Could Germany’s €49 public transport ticket soon get more expensive?

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The Local ([email protected])
Could Germany’s €49 public transport ticket soon get more expensive?
Passengers enter the U-Bahn train in Stuttgart. Photo: picture alliance/dpa | Bernd Weißbrod

The Deutschlandticket, which allows bearers to use all local and regional public transport nationwide for €49 a month, isn’t even a month old. Despite its popularity, it could already be in for some changes – including a price hike.


After months of delays and wrangling between federal and state governments, Deutsche Bahn, as well local and regional transport associations, saw a launch this month that crashed websites and overwhelmed service centres with demand.

Munich’s MVG transport authority alone recently sold its 250,000th Deutschlandticket. Nationwide, over three million people have bought it at last count. That includes at least 750,000 people who have never taken out a public transport subscription before.

READ ALSO: Demand for Germany's €49 transport ticket crashes Deutsche Bahn website

After the initial chaos of the ticket’s rollout, people in Germany may have been hoping for a honeymoon period of cheap, uncomplicated public transport.

But MVG boss Ingo Wortmann says it’ll likely be short-lived. He’s expecting a price hike already for January 2024 – less than a year after the €49 ticket was introduced.

Ultimately, it comes down to the fact that local and regional transport companies are taking in way less in income from ticket sales than they used to. “So far politics has absorbed this difference,” he told Munich’s Abendzeitung.

But he says that probably won’t last forever, given higher inflation, material costs, and personnel costs from having to pay higher wages to keep up with cost of living. Unless federal and state governments are willing to keep picking up the tab, there would be no choice but to raise the price.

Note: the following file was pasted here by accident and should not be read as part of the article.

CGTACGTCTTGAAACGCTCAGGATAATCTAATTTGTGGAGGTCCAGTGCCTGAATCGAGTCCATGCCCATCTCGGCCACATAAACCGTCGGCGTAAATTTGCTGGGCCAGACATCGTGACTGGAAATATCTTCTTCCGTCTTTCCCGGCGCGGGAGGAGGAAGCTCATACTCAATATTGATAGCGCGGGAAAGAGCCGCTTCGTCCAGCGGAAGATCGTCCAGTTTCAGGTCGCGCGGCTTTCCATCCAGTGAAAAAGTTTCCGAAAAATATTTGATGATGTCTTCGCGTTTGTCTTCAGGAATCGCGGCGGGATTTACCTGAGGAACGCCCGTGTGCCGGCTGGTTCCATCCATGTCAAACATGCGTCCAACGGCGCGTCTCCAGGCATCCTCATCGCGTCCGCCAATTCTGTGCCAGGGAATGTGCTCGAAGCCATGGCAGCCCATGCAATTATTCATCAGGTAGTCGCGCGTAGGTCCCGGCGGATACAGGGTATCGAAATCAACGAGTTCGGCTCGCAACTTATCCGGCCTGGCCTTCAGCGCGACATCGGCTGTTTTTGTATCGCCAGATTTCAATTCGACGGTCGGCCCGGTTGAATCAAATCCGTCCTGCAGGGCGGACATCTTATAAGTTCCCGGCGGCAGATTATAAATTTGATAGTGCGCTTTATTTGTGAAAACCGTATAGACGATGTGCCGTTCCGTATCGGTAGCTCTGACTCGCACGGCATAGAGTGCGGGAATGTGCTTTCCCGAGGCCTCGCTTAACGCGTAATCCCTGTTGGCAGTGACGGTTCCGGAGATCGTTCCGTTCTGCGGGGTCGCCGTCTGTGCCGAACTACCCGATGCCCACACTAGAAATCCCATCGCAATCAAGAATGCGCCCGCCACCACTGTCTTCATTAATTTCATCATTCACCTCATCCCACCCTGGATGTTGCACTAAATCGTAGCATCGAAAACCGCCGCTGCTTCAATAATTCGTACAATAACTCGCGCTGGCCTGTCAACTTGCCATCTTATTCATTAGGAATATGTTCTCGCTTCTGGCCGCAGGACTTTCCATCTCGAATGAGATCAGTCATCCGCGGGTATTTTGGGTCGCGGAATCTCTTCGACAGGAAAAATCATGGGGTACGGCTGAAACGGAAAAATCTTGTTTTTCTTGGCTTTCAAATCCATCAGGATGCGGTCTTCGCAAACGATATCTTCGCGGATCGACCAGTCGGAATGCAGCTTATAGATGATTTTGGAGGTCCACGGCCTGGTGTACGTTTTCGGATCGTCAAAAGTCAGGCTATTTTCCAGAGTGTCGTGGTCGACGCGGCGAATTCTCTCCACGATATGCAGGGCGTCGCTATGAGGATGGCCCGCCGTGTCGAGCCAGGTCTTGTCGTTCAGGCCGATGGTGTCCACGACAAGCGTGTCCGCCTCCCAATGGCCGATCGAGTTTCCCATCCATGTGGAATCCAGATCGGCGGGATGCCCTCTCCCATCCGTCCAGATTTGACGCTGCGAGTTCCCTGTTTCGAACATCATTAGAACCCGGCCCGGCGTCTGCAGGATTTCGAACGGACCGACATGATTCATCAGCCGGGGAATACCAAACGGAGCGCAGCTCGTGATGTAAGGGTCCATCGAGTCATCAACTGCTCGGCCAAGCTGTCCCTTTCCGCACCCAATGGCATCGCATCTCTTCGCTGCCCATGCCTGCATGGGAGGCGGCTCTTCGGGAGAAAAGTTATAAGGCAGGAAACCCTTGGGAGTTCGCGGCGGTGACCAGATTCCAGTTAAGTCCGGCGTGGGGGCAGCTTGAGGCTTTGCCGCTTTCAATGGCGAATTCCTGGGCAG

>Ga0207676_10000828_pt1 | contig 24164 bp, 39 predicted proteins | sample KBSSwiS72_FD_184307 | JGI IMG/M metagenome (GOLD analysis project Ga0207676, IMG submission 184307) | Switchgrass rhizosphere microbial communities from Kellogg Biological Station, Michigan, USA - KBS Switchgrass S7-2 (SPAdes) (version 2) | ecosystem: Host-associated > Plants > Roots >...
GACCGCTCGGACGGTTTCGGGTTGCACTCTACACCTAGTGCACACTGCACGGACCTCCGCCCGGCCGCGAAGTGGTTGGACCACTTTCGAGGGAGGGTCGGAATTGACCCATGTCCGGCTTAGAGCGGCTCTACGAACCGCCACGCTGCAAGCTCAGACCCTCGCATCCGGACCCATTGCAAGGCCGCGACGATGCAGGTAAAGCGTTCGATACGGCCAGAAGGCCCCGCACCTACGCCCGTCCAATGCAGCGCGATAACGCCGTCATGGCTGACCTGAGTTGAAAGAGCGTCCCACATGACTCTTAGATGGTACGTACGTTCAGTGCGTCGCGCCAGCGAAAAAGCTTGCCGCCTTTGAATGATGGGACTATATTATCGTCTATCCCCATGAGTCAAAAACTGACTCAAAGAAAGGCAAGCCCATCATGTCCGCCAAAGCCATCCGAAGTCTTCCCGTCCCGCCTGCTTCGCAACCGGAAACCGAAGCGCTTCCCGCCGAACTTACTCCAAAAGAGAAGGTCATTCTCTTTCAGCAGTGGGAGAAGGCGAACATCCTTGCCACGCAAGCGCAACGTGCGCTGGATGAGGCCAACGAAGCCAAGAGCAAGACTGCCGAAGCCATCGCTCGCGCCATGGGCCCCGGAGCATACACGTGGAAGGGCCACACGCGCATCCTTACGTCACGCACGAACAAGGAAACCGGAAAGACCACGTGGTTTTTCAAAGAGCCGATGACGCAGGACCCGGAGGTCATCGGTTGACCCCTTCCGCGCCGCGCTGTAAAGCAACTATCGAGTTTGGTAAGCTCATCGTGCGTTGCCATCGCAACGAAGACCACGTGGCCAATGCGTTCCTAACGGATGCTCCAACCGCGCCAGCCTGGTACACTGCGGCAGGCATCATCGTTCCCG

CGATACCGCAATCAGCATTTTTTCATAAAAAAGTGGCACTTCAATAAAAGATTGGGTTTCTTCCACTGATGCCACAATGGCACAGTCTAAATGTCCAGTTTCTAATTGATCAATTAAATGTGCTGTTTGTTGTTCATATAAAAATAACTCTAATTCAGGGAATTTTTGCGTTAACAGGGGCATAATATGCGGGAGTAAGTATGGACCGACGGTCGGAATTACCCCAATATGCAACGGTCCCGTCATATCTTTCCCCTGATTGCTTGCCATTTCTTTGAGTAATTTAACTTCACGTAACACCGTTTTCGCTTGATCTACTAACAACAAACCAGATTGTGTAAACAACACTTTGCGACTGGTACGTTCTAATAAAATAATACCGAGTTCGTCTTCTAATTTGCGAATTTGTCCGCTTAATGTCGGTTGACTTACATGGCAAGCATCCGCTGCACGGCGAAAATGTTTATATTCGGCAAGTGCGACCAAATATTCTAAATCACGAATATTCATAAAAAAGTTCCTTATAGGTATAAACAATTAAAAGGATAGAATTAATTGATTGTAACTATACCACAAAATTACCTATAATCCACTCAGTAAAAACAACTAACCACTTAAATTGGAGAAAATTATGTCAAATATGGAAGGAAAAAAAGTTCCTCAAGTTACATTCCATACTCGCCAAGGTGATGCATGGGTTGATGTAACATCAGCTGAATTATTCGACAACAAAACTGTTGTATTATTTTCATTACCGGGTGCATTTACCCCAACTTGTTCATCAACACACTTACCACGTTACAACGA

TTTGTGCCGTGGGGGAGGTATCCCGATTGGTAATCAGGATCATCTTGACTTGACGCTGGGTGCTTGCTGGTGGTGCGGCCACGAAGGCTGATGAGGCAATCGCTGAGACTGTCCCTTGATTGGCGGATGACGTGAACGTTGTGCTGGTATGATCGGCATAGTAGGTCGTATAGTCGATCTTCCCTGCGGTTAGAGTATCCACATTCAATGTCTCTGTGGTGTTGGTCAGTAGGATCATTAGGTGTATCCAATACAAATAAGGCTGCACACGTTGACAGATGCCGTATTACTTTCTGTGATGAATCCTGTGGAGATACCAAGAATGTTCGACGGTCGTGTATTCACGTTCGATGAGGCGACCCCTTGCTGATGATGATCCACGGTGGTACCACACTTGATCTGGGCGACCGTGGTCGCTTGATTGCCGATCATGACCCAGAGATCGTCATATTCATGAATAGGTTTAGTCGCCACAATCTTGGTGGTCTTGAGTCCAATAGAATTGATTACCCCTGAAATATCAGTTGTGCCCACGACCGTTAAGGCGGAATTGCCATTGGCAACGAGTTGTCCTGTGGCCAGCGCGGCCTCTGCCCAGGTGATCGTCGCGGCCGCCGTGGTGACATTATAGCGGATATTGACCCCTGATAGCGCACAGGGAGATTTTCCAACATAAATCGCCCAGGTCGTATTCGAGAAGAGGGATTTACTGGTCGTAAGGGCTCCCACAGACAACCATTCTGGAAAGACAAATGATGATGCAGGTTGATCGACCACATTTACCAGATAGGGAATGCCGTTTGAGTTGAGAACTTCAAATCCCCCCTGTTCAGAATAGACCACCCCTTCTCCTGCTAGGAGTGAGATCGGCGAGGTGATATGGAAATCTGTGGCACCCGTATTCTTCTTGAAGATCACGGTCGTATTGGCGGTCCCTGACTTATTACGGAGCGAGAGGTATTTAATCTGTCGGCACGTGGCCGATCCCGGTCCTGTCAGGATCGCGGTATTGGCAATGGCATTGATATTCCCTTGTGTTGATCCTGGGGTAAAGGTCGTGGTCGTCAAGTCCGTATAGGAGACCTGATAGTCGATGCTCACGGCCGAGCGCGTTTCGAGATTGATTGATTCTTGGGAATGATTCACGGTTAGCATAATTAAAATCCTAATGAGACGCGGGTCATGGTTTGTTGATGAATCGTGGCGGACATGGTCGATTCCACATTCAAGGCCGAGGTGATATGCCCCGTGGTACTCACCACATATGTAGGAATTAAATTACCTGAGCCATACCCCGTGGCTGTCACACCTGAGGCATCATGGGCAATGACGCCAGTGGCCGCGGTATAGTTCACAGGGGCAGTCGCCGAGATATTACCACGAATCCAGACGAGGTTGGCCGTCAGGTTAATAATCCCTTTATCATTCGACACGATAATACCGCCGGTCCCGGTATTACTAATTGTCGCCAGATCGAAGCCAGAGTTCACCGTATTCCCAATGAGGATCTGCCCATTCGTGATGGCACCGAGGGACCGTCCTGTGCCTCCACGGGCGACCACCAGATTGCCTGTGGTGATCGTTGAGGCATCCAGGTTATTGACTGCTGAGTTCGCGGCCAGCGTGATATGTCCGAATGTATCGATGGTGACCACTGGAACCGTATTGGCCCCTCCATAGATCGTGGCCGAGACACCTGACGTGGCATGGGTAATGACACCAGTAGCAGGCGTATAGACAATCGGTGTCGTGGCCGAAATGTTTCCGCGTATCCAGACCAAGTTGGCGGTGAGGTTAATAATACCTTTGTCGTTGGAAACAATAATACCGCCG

READ ALSO: INTERVIEW: ‘Germany’s €49 public transport ticket is not a game changer’


What other changes could the Deutschlandticket potentially see?

On a more positive note, the nationwide Deutschlandticket could see one big change that would bring it more in line with other public transport subscriptions available locally or regionally – the ability to take someone with you at certain times.

Many public transport associations in Germany have monthly subscriptions that allow you to bring one other adult and up to three children between the ages of six and 14 with you on weekends, holidays, or after 8pm on weekdays. So far though, this isn’t available for Deutschlandticket subscribers. The ticket only ever covers them and no one else.

There’s a chance that could change next year.

The federal traffic light coalition is currently working on a “family-friendly rule” for the Deutschlandticket, to come into effect from January 2024.

“It’ll be a big help for families who have to organise their lives without a car,” says Julia Verlinden, Deputy Chief Whip of the Greens in the Bundestag.

All changes, however, whether relating to any increases in price or family-friendly tickets – would have to be agreed between the federal and state governments, as well as the country’s hundreds of transport companies.

READ ALSO: How Berlin could reintroduce the €29 ticket for residents



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